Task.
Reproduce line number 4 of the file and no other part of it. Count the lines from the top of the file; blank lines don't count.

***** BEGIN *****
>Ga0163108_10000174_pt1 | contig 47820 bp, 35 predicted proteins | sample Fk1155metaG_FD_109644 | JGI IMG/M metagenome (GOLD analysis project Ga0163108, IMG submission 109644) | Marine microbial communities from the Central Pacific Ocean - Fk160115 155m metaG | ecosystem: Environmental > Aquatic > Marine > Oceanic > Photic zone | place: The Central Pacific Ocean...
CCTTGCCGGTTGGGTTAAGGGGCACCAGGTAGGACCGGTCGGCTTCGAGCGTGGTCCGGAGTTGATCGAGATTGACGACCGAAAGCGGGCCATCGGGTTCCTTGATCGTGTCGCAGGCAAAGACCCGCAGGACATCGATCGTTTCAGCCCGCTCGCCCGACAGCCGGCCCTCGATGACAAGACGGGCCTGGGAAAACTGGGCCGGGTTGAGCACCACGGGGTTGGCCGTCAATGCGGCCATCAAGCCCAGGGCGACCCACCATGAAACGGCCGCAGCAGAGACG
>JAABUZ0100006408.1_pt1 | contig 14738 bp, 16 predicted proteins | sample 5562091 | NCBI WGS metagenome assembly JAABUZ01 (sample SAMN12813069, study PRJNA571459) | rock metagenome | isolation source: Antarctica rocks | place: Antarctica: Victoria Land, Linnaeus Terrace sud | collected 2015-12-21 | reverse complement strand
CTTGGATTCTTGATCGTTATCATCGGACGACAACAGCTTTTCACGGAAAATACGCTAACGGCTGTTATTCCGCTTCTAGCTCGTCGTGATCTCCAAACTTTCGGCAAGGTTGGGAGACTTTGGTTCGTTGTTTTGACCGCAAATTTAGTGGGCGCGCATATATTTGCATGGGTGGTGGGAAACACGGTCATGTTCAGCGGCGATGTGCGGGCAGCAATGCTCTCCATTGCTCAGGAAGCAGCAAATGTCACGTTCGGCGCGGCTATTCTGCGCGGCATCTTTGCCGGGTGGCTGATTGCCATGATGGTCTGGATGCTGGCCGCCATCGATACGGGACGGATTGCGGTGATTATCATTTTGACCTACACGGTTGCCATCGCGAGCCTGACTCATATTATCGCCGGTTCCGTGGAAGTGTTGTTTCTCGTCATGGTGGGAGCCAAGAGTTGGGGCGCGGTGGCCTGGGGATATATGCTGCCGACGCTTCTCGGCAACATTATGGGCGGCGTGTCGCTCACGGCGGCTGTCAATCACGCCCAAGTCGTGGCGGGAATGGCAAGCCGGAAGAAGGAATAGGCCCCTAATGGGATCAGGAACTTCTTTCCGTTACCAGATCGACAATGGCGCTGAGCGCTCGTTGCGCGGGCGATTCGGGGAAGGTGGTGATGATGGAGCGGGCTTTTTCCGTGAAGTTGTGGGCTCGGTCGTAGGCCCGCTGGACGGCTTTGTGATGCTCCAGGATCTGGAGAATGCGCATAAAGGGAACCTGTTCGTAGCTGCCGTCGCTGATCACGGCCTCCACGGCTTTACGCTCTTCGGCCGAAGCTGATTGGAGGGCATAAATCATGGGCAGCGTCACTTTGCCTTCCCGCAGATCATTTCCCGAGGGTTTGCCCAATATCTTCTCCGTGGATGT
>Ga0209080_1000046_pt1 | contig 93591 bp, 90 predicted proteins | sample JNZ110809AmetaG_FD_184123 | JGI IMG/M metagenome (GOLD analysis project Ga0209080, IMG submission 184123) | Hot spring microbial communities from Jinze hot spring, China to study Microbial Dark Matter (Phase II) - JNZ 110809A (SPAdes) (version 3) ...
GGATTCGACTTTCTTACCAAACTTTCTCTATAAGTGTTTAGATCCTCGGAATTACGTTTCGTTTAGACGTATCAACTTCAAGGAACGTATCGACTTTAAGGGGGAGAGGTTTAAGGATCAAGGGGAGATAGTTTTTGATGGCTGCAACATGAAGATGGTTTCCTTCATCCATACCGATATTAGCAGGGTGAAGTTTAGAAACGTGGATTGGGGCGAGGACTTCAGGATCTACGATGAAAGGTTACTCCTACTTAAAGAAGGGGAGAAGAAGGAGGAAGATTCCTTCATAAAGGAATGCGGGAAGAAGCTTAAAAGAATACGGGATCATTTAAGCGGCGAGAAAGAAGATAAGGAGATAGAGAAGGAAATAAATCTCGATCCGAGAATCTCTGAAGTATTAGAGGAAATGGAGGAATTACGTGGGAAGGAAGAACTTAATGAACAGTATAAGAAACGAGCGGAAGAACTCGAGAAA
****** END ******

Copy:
CTTGGATTCTTGATCGTTATCATCGGACGACAACAGCTTTTCACGGAAAATACGCTAACGGCTGTTATTCCGCTTCTAGCTCGTCGTGATCTCCAAACTTTCGGCAAGGTTGGGAGACTTTGGTTCGTTGTTTTGACCGCAAATTTAGTGGGCGCGCATATATTTGCATGGGTGGTGGGAAACACGGTCATGTTCAGCGGCGATGTGCGGGCAGCAATGCTCTCCATTGCTCAGGAAGCAGCAAATGTCACGTTCGGCGCGGCTATTCTGCGCGGCATCTTTGCCGGGTGGCTGATTGCCATGATGGTCTGGATGCTGGCCGCCATCGATACGGGACGGATTGCGGTGATTATCATTTTGACCTACACGGTTGCCATCGCGAGCCTGACTCATATTATCGCCGGTTCCGTGGAAGTGTTGTTTCTCGTCATGGTGGGAGCCAAGAGTTGGGGCGCGGTGGCCTGGGGATATATGCTGCCGACGCTTCTCGGCAACATTATGGGCGGCGTGTCGCTCACGGCGGCTGTCAATCACGCCCAAGTCGTGGCGGGAATGGCAAGCCGGAAGAAGGAATAGGCCCCTAATGGGATCAGGAACTTCTTTCCGTTACCAGATCGACAATGGCGCTGAGCGCTCGTTGCGCGGGCGATTCGGGGAAGGTGGTGATGATGGAGCGGGCTTTTTCCGTGAAGTTGTGGGCTCGGTCGTAGGCCCGCTGGACGGCTTTGTGATGCTCCAGGATCTGGAGAATGCGCATAAAGGGAACCTGTTCGTAGCTGCCGTCGCTGATCACGGCCTCCACGGCTTTACGCTCTTCGGCCGAAGCTGATTGGAGGGCATAAATCATGGGCAGCGTCACTTTGCCTTCCCGCAGATCATTTCCCGAGGGTTTGCCCAATATCTTCTCCGTGGATGT